The Inaugural: A Relay Race Toward Justice

Rev. Jeremiah Wright’s sermon on Inaugural Sunday was titled, “Their Watching in the Stands.” The Chapel on the Howard University’s campus was filled to capacity as Rev. Wright spoke of a relay race toward justice.

He preached of ancestors watching this race for equality to see if their work was in vain.

Former head of Chicago’s Trinity Church, Rev. Wright spoke of an obligation to carry on the work of those who had already sacrificed themselves as well as a duty to create a better world for those yet unborn. The entire inaugural week-end was a testament to service and hope for the future.

On Saturday of Inaugural week-end, a Day of Service program brought together thousands of volunteers. Organizations manned booths to disseminate information about their mission and need for assistance. Opportunities to volunteer were mixed with musical guests.

Later that day, at The Kids’ Inaugural, instituted by President Obama during his prior term, toddlers and teens celebrated the inauguration with celebrities Usher and Nick Cannon as well as members of GLEE and singer Katy Perry.

On Sunday, the President was sworn into office by Chief Justice John Roberts. It was the official swearing-in required by the Constitution to take place on January 20th following the election. On Monday, the public inauguration took place before a million spectators.

Those who remembered the frigid temperatures of the last Obama inaugural were pleased to have warmer weather. Dr. Myrlie Evers, widow of slain NAACP voting rights activist, Medgar Evers, gave the invocation. Dr. Evers asked God for the strength to make a better world for all.

President Barack H. Obama gave an inaugural speech that was deep in spirit and broad in scope. He spoke of the obligation and duty to the present as well as to generations of Americans to come. It lasted only eighteen minutes.

The crowd, eager for every word, heard the President say, “freedom is not reserved to the lucky.” And, he assured them that “security and peace do not require perpetual war.” The President condemned the “shrinking few” who “do better than the many.” He spoke of issues as broad as climate change, gay rights, and immigration.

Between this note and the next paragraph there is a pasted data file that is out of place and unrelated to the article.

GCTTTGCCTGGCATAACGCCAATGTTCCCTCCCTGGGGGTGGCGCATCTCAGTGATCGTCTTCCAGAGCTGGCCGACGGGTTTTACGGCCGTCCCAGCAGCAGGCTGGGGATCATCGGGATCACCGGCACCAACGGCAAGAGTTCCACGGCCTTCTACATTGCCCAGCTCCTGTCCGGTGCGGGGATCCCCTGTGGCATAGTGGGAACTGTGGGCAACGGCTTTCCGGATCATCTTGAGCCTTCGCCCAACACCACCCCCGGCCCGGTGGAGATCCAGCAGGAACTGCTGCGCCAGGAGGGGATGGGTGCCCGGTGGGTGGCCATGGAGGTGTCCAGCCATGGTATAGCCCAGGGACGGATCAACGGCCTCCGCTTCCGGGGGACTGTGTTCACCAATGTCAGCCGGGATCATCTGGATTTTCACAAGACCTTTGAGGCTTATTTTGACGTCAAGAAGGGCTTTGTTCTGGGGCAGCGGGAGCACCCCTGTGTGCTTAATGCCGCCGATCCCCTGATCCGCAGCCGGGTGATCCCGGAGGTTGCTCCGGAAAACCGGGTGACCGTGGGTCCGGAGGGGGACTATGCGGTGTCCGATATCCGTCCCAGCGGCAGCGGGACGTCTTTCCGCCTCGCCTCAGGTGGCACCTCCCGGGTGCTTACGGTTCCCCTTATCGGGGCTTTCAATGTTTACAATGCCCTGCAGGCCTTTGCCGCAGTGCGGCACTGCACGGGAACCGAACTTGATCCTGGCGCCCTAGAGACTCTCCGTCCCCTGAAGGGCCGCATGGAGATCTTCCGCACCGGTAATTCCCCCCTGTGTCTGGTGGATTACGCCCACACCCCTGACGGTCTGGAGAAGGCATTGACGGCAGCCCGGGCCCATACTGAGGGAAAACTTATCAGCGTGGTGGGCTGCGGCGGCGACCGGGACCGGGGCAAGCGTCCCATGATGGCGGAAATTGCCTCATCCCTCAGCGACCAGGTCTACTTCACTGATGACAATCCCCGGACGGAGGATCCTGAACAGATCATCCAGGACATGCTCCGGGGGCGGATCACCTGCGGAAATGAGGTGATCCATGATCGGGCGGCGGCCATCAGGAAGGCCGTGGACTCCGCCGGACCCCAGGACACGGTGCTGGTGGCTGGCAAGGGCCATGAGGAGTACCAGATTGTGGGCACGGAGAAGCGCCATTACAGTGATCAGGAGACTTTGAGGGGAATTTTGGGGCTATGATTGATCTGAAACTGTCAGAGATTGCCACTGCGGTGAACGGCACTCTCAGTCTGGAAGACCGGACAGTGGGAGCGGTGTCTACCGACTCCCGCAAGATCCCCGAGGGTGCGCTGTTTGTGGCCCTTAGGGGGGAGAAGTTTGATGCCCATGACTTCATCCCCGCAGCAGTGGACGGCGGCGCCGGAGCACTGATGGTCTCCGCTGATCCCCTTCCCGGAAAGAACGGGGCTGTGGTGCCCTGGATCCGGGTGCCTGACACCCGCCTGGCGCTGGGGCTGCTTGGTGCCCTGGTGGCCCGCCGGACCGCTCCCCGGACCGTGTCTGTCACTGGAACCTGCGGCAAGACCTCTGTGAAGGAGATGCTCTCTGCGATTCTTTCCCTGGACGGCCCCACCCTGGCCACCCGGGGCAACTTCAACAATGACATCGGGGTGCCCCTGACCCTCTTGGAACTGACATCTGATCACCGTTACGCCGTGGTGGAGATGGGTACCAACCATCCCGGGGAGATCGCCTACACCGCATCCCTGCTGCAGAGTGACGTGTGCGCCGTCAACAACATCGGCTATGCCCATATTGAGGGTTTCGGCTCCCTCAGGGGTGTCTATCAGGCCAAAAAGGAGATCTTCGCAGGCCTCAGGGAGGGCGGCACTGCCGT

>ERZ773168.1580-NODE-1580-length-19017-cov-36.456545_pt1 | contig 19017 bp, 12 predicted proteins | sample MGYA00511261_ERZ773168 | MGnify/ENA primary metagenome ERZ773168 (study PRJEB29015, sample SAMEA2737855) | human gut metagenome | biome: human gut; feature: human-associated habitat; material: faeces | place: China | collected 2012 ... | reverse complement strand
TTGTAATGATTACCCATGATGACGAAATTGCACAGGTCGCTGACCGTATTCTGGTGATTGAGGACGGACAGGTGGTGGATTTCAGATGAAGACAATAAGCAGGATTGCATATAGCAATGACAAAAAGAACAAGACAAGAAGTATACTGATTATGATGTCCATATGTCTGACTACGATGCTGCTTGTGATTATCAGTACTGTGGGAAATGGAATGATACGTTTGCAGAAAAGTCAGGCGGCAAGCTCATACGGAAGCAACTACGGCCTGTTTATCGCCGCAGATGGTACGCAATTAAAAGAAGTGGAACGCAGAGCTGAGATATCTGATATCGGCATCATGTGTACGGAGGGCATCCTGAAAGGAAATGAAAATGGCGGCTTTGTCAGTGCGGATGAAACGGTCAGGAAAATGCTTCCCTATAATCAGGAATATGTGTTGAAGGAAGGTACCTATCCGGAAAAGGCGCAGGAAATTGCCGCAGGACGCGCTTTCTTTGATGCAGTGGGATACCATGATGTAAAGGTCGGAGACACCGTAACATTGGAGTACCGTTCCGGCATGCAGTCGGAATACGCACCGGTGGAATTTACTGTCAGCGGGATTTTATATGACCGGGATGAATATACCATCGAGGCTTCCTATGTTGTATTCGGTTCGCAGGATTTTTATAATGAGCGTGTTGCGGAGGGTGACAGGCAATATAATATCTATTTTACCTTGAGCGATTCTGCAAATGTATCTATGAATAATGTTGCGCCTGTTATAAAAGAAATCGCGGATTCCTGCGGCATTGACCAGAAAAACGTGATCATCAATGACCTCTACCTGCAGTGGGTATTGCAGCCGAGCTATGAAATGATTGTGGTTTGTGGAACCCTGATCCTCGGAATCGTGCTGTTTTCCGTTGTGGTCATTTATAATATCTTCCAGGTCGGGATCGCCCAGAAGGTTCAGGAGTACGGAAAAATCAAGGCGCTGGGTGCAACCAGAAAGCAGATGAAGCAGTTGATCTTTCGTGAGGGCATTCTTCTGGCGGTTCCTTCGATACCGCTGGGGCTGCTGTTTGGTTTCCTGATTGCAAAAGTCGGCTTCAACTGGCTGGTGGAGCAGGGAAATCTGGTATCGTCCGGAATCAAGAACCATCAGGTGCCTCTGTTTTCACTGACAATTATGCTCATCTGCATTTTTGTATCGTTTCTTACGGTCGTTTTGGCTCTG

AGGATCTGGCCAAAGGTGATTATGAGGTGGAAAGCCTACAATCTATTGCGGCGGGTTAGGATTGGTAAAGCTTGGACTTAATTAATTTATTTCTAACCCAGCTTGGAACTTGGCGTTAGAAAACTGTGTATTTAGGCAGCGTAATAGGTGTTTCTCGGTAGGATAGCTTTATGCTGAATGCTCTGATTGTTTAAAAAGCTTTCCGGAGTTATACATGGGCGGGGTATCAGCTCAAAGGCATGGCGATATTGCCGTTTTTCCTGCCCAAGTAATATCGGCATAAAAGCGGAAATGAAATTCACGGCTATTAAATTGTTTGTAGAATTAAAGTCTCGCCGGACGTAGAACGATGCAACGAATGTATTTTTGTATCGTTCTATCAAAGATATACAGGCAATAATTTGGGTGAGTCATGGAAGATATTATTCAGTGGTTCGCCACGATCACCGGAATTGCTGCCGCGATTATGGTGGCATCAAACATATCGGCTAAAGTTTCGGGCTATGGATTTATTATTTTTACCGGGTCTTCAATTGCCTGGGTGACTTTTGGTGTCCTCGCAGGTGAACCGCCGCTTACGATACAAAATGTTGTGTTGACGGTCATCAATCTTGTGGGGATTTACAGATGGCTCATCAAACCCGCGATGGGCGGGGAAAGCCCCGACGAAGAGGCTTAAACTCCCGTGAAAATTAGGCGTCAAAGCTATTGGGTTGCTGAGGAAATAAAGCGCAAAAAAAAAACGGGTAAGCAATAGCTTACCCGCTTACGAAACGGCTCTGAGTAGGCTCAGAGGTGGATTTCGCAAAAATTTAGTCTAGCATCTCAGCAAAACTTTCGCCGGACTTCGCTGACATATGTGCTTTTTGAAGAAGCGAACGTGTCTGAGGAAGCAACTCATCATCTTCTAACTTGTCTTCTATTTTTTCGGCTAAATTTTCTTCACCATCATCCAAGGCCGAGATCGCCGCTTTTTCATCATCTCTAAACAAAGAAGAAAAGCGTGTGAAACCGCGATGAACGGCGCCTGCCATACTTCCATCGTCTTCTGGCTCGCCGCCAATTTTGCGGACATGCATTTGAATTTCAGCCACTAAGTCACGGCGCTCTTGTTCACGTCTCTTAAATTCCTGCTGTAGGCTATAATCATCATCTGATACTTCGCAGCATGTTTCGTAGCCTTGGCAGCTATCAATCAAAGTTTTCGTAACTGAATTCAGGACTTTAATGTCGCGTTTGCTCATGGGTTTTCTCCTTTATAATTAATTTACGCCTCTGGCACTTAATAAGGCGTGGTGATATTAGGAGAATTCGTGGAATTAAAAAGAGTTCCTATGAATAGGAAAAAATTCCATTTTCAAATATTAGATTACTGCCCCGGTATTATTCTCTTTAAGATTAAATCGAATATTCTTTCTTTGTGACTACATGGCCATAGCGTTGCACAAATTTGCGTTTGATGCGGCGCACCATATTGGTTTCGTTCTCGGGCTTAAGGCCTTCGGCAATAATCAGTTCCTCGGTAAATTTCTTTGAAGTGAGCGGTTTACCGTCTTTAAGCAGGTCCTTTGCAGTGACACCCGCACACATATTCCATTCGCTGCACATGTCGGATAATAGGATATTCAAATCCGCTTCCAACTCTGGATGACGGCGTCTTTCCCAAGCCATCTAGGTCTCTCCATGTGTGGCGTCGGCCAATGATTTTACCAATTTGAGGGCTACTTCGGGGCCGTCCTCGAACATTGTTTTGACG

Afterward, thousands stood along the parade route waiting to see that bullet-proof Presidential Cadillac called “the beast.” They cheered, calling his name. Tens of thousands waited in line in now frigid night air to enter the Convention Center for one of two official Balls celebrating the inauguration. Long gowns flowed as did the champagne.

The President, wearing a Black tuxedo, and Michelle, in a red gown, danced to “Let’s Stay Together.” They embraced before a swooning audience of on-lookers who admired the Obama’s love and respect for each other. Those volunteers and contributors who had fought for that love to exist in the White House for another four years drank in the momentary time of political peace.

That celebratory night would soon end. Time goes quickly. It was 150 years ago that the Emancipation Proclamation as signed. It was fifty years ago that the 16th Street Church in Birmingham was bombed and four little girls were killed. And, it was on that Inaugural Monday that this country celebrated the birth of Martin Luther King, Jr..

As revealed by Rev. Wright, the ancestors are watching this race for justice. It is a relay. President Obama has been handed the baton.
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Gloria J. Browne-Marshall, an Associate Professor of Constitutional Law at John Jay College in New York City, is author of “Race, Law, and American Society: 1607 to Present,” and a legal correspondent covering the U.S. Supreme Court. She covered the Presidential Campaign and Inauguration.


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